The risks of dehydration


Water accounts for 60% of the weight of a human being. It is the main component of our body. Therefore, dehydration can have a serious effect on the body, because water intervenes in a many of the chemical reactions that make our body function properly. All forms of physical activity produce heat that must be eliminated. This is the reason why we perspire, a phenomenon that incurs the risk of dehydration.

What is a state of dehydration?

Dehydration refers to a lack of water, due to the imbalance between the water we drink and the water we lose.

When we are insufficiently hydrated, the volume of water in the blood decreases and our blood thickens. This means that the heart has to work harder to propel the blood into the vessels.

The level of oxygen and nutrients feeding our muscles is reduced, as is our capacity to eliminate toxins. Under these conditions, our performance drops. A loss of 1% of our body weight in water reduces our physical capacities by 10%.

Dehydration is a source of fatigue and muscular injury.

What are the signs of dehydration?

The main signs of dehydration are:

  • Feeling thirsty,
  • An increased heart rate,
  • A drop in blood pressure,
  • A drop in performance: fatigue, breathlessness, muscular pains.

Chronic dehydration

Chronic dehydration occurs in sportsmen who do not drink enough to meet their needs.

The signs of this condition are fatigue when exercising, feeling tired all the time, a loss of concentration and memory, etc. This fatigue results in a drop in performance, difficulties recovering, cramps, aches and muscular contractions. Your legs frequently feel heavy, especially when you wake up in the morning. Dark coloured urine in the morning is also a sign of dehydration.

This fatigue has a negative effect on the sportsman’s vigilance, which in turn results in a loss of precision. In this way, the loss of performance is accentuated and the risks of injury or falls are increased by the lack of motor coordination.

Drinking less than 1.5 litres of water per day exposes us to the risk of chronic dehydration.

Severe dehydration

Dehydration can stealthily creep up on you, long before you even feel thirsty. You will gradually feel tired when you exercise, your concentration will fail and the coordination of your movements will suffer. Your gestures are less precise and the risk of injury increases.

When exercising, 'one of the first signs of dehydration is feeling thirsty. But it is too late, because you are already dehydrated. You should never wait until you feel thirsty before drinking.

Coping with dehydration due to exercise demands plentiful consumption of liquids that help you to recover. Hypermineralised water is highly recommended.

Situations in which you may be dehydrated


The cold favours the elimination of the heat produced by the human body. In this case, the body reaches its thermal equilibrium more easily, and the sportsman does not feel the need to drink. So the cold can make you feel falsely comfortable and you do not feel the need to drink anything. This can incur the risk of dehydration and all its consequences.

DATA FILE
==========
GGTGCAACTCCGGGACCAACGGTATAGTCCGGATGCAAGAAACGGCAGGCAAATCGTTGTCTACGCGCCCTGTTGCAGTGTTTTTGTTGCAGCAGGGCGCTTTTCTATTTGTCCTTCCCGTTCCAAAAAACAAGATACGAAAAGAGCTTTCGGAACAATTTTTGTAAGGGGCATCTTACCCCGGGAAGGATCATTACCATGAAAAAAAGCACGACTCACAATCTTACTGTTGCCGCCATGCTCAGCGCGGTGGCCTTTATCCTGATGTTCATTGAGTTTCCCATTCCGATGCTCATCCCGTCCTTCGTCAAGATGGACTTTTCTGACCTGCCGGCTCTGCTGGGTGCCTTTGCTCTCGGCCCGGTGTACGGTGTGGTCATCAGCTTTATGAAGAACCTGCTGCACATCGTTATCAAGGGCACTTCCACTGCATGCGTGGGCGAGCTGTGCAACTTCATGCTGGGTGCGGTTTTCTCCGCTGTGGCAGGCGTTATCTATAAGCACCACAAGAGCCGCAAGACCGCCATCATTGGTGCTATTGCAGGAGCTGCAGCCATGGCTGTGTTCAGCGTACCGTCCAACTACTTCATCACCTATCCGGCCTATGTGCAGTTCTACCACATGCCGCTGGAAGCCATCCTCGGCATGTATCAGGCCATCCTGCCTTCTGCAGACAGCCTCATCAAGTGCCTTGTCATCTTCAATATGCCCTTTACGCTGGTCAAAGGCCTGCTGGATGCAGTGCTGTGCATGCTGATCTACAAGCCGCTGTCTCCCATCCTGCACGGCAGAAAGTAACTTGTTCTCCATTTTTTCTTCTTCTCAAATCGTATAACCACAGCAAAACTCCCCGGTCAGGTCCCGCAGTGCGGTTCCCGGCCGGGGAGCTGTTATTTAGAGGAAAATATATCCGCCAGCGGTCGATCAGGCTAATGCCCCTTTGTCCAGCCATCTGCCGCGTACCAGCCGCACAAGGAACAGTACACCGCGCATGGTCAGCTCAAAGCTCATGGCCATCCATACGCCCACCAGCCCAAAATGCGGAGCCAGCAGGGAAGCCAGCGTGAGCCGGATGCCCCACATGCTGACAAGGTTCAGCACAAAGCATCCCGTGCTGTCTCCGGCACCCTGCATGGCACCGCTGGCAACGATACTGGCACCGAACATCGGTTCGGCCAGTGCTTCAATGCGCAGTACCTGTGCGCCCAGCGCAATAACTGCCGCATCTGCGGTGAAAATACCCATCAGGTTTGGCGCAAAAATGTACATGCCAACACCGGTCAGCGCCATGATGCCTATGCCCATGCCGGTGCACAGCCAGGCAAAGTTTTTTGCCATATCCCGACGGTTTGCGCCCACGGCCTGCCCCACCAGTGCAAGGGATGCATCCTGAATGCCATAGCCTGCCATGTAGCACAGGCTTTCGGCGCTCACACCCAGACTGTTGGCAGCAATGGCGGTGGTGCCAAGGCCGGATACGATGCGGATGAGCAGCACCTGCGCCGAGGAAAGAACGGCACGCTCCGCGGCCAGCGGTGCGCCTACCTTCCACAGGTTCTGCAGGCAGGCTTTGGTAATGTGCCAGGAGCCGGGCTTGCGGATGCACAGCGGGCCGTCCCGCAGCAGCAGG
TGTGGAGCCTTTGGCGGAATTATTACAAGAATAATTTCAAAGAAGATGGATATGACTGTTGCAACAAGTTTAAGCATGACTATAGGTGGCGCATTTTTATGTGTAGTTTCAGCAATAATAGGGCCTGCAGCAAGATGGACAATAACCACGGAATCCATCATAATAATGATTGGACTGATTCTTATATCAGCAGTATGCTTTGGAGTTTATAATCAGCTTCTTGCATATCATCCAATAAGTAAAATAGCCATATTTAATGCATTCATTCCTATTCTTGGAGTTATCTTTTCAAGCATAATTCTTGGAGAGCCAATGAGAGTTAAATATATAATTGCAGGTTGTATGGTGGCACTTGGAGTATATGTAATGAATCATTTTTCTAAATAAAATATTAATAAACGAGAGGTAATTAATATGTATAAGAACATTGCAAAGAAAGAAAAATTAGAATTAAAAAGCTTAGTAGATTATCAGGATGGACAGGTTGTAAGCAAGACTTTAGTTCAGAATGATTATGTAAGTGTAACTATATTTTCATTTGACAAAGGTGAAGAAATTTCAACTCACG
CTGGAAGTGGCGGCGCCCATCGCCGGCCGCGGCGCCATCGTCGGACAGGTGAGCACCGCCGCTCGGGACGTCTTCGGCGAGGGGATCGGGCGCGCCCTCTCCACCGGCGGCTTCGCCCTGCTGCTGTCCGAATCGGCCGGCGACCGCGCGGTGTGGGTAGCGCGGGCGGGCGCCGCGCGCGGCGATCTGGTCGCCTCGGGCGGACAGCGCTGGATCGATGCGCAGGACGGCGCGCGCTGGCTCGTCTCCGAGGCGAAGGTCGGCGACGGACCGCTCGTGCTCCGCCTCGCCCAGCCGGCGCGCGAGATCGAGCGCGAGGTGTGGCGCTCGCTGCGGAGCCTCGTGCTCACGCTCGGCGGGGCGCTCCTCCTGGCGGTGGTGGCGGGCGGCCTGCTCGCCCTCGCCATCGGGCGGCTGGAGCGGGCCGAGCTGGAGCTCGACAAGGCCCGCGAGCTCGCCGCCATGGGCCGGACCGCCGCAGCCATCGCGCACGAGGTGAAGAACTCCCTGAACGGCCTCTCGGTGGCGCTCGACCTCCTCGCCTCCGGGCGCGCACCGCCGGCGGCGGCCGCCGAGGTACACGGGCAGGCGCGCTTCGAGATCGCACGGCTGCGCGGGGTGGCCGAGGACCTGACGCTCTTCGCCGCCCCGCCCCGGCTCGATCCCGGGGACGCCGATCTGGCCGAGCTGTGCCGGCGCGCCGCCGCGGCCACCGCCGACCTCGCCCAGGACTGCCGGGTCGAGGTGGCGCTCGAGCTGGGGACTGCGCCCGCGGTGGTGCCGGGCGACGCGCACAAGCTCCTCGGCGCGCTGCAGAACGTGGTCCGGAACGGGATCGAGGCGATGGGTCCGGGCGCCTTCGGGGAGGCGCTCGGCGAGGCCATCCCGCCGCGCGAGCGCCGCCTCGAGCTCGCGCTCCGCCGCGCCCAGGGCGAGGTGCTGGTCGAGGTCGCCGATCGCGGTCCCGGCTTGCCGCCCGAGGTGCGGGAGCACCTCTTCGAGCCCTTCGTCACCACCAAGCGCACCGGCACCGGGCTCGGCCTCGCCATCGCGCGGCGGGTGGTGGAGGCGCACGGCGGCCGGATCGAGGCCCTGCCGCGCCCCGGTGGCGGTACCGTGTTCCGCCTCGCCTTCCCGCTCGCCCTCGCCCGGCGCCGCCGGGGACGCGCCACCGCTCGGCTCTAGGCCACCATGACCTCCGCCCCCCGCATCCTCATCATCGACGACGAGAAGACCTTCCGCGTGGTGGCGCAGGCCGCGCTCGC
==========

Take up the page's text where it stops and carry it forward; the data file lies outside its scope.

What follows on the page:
When you exercise, you produce heat. In hot conditions, this heat cannot be properly evacuated, because the exterior environment is almost as hot as your body, or even hotter. This means that your body needs to struggle to eliminate the heat by perspiring even more. You will then lose a lot of water by sweating, sometimes as much as several litres per hour of exercise. Compensating for this loss of water in these situations can become difficult, or even impossible, and the risk of dehydration increases.

The wrong drinks

High-energy drinks have a concentration of particles (sugar, minerals) that is even higher than the concentration in your blood. When you consume this type of drink, the water does not migrate from the drink to your body, but in the other direction first. This incurs the risk of dehydration. Avoid high-energy drinks, even if they can be useful when doing sport under extreme climatic conditions, such as extreme cold.


At altitude, dehydration by perspiration is under-estimated, because you do not realise that you are sweating.

And what's more, the hyperventilation that is essential at altitude to compensate for hypoxia causes dehydration into the air.

Marie Fauchille
Dietician | Nutritionist
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      Your body needs water. For happy and healthy body, you need to compensate for water loss. Before, after and especially during physical exertion, dehydration is any athlete's worst enemy, affecting both the body and sporting performance. That's why staying properly hydrated is essential for all of us. This is why the Aptonia blog is going to publish its first report on the benefits and signs of good hydration for athletes. Firstly, here are 6 tips for staying efficiently hydrated before, during and after exercise.